He is much beloved by his former Notre Dame players as well as those at Archbishop Moeller High School in Cincinnati where Coach Faust garnered his fame. While some have gone on to become college and NFL stars, others have achieved success in many different venues. In the late 1960s, one overachieving young man who played for Coach Faust at Archbishop Moeller High school came from a large working class Catholic family. He would go on to become the current Speaker of the House. Speaker John Boehner and Coach Faust remain in contact to this day and speak highly of of another.

I would be remiss in not mentioning former Coach Lou Holtz who also does his fair share of fundraisers for worthy Catholic charities. He can rattle of the names of every grade school nun who taught him back in East Liverpool, Ohio. Obviously there is so much more I could write, but I go into much more detail about this and many other matters in my book; The Catholic Tide Continues to Turn. I hope this helps paint the picture of Knute Rockne and two other coaches at Notre Dame who were leaders of men and personal examples of faith.

9 Responses to Knute Rockne & The Eucharist

  • Robert A. Rowland says:

    My first experience with Lou Holtz was when he was coaching at the University of Arkansas, and through the years my respect for him as a coach, as a person, and now as a sports commentator has really deepened. What a great credit he is to the sports world.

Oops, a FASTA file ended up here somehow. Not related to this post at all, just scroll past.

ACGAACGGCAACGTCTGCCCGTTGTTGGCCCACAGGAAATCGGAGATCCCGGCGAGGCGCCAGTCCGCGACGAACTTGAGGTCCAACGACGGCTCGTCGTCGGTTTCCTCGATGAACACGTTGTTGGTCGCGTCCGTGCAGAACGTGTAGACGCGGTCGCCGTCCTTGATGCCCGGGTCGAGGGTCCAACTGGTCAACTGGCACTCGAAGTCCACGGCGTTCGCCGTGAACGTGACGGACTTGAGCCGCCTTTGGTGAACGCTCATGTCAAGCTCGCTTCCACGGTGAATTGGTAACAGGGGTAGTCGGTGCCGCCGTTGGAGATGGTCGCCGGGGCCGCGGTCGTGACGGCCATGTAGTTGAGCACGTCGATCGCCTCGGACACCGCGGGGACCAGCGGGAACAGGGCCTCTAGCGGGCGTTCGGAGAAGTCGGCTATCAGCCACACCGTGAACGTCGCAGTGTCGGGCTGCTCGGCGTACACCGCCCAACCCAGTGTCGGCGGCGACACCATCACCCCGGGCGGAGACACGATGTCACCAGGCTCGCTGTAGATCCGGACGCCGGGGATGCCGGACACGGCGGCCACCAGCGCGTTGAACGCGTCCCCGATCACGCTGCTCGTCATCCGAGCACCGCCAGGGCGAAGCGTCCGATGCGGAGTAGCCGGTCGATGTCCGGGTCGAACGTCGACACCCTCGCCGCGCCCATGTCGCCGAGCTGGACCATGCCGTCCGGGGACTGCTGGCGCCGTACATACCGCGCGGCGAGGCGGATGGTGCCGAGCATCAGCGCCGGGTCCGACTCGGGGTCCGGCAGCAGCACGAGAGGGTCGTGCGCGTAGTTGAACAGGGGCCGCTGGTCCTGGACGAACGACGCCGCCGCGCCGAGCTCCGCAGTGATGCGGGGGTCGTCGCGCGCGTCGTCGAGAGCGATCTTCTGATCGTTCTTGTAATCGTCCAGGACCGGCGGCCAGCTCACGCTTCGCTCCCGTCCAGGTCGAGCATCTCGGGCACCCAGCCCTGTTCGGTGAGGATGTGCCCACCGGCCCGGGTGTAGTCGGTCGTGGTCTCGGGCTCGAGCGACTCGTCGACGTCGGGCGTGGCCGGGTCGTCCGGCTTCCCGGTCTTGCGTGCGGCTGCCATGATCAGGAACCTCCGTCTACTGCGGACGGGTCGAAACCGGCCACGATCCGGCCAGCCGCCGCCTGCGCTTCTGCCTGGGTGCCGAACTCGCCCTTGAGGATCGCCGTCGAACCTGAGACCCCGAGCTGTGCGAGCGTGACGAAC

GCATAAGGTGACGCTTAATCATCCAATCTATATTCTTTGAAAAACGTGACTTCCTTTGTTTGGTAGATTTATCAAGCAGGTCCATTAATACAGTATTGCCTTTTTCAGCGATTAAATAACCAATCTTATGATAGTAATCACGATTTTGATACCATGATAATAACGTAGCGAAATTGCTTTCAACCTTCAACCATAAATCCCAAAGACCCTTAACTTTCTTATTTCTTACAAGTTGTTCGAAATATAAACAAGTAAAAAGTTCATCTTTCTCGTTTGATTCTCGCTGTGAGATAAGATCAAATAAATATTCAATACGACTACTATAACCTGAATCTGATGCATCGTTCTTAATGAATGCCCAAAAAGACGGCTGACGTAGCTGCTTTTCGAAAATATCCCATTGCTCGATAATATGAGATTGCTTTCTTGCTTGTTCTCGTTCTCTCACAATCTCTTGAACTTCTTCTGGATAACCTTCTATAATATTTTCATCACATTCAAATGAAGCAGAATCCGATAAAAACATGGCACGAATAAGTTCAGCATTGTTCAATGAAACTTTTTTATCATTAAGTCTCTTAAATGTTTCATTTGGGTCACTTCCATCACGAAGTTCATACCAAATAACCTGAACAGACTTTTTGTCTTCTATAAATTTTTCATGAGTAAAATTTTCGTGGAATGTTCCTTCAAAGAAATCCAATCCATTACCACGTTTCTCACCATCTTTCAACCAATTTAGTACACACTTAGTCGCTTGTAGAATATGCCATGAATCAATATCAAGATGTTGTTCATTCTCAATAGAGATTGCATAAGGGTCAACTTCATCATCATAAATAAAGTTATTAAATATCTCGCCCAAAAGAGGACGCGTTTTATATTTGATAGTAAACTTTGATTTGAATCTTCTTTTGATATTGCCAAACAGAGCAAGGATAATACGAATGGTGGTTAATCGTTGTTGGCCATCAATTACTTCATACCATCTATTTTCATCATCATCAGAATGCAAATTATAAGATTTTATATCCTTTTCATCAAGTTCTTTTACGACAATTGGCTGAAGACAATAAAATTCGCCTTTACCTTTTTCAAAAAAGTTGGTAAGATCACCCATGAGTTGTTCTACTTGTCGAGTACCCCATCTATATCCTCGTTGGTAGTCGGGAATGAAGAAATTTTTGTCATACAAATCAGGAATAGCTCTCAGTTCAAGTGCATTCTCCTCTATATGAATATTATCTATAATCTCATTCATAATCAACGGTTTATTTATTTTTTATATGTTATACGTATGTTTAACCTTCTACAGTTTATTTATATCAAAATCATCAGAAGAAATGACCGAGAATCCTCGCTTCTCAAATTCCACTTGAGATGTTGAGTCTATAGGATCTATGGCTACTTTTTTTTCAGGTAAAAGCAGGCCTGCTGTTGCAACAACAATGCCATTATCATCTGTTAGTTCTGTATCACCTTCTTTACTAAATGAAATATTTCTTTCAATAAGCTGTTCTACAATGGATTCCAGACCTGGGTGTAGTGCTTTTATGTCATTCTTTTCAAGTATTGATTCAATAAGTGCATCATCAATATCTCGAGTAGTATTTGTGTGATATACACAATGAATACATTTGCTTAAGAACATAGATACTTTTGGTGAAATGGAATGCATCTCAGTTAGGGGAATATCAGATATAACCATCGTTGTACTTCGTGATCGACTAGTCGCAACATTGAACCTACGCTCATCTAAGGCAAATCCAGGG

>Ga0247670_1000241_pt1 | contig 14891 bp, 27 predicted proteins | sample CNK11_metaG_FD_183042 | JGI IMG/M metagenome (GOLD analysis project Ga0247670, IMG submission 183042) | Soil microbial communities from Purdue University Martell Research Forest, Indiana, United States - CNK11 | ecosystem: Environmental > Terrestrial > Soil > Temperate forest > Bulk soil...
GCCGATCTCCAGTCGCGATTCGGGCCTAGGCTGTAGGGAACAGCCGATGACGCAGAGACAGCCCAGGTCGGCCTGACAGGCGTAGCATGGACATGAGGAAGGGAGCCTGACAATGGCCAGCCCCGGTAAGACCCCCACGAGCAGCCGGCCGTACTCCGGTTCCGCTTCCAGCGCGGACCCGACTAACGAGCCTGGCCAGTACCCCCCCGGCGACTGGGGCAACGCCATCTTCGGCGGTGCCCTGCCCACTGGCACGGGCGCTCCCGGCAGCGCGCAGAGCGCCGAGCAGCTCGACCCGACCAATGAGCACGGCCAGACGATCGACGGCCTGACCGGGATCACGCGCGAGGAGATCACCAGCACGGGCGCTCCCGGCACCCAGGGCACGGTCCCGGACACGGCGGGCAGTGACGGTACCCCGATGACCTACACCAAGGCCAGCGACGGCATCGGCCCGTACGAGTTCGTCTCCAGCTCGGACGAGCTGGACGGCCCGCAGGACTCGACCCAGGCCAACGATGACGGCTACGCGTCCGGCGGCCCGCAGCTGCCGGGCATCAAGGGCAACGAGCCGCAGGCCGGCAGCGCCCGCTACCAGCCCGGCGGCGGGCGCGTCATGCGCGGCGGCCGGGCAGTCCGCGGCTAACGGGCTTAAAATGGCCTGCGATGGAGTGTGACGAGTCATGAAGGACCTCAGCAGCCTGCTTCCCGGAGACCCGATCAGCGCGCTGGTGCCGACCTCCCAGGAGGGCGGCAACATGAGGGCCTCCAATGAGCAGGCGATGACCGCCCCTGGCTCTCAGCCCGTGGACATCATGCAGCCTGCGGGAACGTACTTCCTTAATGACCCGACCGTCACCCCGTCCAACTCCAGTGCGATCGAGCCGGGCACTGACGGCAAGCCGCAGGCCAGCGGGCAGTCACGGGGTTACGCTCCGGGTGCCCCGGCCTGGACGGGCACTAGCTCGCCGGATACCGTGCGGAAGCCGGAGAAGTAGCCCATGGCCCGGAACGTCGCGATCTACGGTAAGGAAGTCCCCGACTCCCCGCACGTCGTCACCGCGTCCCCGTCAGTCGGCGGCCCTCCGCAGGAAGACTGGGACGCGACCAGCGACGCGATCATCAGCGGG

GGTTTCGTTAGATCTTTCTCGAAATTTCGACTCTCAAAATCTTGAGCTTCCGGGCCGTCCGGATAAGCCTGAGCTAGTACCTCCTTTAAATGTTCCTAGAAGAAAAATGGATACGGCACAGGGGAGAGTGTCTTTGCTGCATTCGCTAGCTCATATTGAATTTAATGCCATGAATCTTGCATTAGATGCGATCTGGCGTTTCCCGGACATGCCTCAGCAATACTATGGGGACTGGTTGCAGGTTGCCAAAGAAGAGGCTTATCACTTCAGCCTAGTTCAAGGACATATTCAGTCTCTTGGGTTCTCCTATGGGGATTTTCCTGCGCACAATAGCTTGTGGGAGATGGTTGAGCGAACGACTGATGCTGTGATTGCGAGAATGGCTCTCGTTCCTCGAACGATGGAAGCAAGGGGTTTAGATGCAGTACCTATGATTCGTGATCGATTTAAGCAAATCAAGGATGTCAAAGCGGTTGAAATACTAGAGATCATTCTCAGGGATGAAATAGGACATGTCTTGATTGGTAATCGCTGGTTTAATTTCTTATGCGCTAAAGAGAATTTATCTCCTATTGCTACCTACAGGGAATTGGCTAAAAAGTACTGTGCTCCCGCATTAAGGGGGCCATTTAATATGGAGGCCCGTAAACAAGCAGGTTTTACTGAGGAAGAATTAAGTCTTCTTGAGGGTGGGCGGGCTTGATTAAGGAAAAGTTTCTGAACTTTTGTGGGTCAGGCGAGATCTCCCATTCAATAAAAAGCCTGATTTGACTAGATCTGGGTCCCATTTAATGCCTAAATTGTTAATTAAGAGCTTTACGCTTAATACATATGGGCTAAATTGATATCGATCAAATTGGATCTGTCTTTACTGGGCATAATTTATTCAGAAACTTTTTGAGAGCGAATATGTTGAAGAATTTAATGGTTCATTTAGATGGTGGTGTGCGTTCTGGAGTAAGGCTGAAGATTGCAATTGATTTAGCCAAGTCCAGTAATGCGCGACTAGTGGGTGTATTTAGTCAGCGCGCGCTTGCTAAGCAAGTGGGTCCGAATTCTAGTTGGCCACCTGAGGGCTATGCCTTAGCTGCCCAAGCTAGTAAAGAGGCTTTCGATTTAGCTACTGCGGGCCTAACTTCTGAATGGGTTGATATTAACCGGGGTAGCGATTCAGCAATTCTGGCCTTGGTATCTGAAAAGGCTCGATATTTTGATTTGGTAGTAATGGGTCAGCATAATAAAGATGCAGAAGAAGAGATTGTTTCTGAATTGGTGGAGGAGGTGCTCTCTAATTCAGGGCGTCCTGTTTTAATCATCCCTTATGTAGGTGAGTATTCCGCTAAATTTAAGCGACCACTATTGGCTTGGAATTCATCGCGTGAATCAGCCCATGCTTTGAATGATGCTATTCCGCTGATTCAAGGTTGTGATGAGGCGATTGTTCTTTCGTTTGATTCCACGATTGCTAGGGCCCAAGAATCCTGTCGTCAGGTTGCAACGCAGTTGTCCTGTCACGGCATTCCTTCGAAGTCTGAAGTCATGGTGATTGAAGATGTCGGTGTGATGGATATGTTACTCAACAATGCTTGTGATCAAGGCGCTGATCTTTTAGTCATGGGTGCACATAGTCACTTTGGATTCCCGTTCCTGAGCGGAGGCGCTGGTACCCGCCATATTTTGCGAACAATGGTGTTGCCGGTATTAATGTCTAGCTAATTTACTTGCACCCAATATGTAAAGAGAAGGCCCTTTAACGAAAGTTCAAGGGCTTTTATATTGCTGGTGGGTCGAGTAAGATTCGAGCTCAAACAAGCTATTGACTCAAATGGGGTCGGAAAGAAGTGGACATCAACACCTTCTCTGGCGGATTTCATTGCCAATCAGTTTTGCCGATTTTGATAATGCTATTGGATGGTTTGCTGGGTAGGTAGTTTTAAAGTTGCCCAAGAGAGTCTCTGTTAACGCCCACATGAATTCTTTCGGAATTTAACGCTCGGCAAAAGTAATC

• CK thank you for your kind words. It is a pleasure to write about such inspiring, but little known stories. I must confess to having a pet peeve at those who find it necessary to correct posts that seemingly need to correcting. If I sounded a bit harsh in my last post directed at Pauli, it was not my intention. However, it was my intention of bringing to light the problem some have with taking away from the joyous tone of articles such as these.

    I have worked with a number of editors and the funny thing about editors is they disagree and will readily admit that one can agree to disagree over grammar and style. Jesus reminded us that we shouldn’t get worked up over gnats.

    Robert, great comments on Coach Holtz. I am amazed as to how many of these busy men gave of their time to be quoted in my two books, when they didn’t know me from Adam. They only knew I was writing a positive book about the Catholic Church. I will be forever grateful to Coaches Faust and Holtz, as well as a former Catholic basketball coach (University of Detroit now called Detroit Mercy) turned big time college basketball commentator, Dick Vitale. God Bless them all.

  • greg says:

    Great catholic stories from ND but don’t forget Fr. Teddy who along with so many liberals has destoyed the Catholic university system in our country. Love to discuss how he allowed the smoke of satan to flow from the golden dome to all the Catholic universities. What a great man who was the ceo of the infamous Rockefellar Inst. that financially supported hitler, yes i said the H word and all their diabolical acts not to mention planned parenthood,ect let the debate begin!!

Follow TAC by Clicking on the Buttons Below
Bookmark and Share
Subscribe by eMail

Enter your email:

Recent Comments
Archives
Our Visitors. . .
Our Subscribers. . .